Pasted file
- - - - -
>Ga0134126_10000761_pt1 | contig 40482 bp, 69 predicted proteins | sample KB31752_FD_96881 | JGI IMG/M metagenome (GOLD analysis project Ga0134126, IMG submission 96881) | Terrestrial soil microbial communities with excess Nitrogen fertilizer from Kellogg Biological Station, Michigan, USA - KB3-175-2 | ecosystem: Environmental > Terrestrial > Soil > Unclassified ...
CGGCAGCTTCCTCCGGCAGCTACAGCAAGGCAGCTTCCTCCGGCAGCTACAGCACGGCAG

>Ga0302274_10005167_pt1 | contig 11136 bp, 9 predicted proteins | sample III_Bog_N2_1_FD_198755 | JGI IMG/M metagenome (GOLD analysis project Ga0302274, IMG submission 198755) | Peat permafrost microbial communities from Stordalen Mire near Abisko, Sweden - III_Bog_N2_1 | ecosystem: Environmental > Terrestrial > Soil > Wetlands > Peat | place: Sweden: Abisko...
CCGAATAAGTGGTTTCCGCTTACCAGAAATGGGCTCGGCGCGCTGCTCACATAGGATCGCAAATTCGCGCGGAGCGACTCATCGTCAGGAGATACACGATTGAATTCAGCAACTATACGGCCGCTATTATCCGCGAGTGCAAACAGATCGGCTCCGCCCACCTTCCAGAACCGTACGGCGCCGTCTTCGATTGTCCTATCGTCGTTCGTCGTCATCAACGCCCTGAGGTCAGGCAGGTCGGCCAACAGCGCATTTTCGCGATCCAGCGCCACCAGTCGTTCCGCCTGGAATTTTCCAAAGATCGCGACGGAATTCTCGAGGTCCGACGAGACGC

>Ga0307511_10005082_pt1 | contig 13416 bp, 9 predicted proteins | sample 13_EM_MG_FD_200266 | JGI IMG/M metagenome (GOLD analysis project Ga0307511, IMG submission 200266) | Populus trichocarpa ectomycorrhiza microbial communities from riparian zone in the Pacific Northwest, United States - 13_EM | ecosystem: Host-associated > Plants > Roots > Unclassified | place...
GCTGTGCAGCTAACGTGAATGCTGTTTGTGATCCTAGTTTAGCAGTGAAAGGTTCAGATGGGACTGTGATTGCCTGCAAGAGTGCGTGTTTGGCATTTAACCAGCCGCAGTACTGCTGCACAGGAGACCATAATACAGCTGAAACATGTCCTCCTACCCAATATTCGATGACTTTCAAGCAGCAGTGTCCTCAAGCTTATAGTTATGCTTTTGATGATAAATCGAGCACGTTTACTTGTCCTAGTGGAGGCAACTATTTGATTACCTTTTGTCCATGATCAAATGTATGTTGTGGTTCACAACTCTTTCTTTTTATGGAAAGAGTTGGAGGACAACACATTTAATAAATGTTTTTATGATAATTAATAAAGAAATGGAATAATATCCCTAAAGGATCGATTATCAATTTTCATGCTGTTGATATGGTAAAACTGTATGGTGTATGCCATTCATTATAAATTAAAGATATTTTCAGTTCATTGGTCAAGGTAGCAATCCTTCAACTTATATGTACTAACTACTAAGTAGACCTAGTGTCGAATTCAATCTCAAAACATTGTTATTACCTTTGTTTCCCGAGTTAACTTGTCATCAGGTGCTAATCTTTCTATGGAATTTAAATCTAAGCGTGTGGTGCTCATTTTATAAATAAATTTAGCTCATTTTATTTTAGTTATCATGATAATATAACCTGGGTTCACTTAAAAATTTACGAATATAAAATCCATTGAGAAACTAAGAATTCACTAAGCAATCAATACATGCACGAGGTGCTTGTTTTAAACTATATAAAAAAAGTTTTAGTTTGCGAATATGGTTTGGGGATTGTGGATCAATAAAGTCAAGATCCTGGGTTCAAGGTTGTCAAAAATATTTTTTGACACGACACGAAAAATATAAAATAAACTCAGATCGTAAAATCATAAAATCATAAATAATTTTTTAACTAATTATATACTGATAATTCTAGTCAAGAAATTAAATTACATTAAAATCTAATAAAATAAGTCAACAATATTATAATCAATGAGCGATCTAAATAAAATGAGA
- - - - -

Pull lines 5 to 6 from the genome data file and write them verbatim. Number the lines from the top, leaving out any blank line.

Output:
>Ga0307511_10005082_pt1 | contig 13416 bp, 9 predicted proteins | sample 13_EM_MG_FD_200266 | JGI IMG/M metagenome (GOLD analysis project Ga0307511, IMG submission 200266) | Populus trichocarpa ectomycorrhiza microbial communities from riparian zone in the Pacific Northwest, United States - 13_EM | ecosystem: Host-associated > Plants > Roots > Unclassified | place...
GCTGTGCAGCTAACGTGAATGCTGTTTGTGATCCTAGTTTAGCAGTGAAAGGTTCAGATGGGACTGTGATTGCCTGCAAGAGTGCGTGTTTGGCATTTAACCAGCCGCAGTACTGCTGCACAGGAGACCATAATACAGCTGAAACATGTCCTCCTACCCAATATTCGATGACTTTCAAGCAGCAGTGTCCTCAAGCTTATAGTTATGCTTTTGATGATAAATCGAGCACGTTTACTTGTCCTAGTGGAGGCAACTATTTGATTACCTTTTGTCCATGATCAAATGTATGTTGTGGTTCACAACTCTTTCTTTTTATGGAAAGAGTTGGAGGACAACACATTTAATAAATGTTTTTATGATAATTAATAAAGAAATGGAATAATATCCCTAAAGGATCGATTATCAATTTTCATGCTGTTGATATGGTAAAACTGTATGGTGTATGCCATTCATTATAAATTAAAGATATTTTCAGTTCATTGGTCAAGGTAGCAATCCTTCAACTTATATGTACTAACTACTAAGTAGACCTAGTGTCGAATTCAATCTCAAAACATTGTTATTACCTTTGTTTCCCGAGTTAACTTGTCATCAGGTGCTAATCTTTCTATGGAATTTAAATCTAAGCGTGTGGTGCTCATTTTATAAATAAATTTAGCTCATTTTATTTTAGTTATCATGATAATATAACCTGGGTTCACTTAAAAATTTACGAATATAAAATCCATTGAGAAACTAAGAATTCACTAAGCAATCAATACATGCACGAGGTGCTTGTTTTAAACTATATAAAAAAAGTTTTAGTTTGCGAATATGGTTTGGGGATTGTGGATCAATAAAGTCAAGATCCTGGGTTCAAGGTTGTCAAAAATATTTTTTGACACGACACGAAAAATATAAAATAAACTCAGATCGTAAAATCATAAAATCATAAATAATTTTTTAACTAATTATATACTGATAATTCTAGTCAAGAAATTAAATTACATTAAAATCTAATAAAATAAGTCAACAATATTATAATCAATGAGCGATCTAAATAAAATGAGA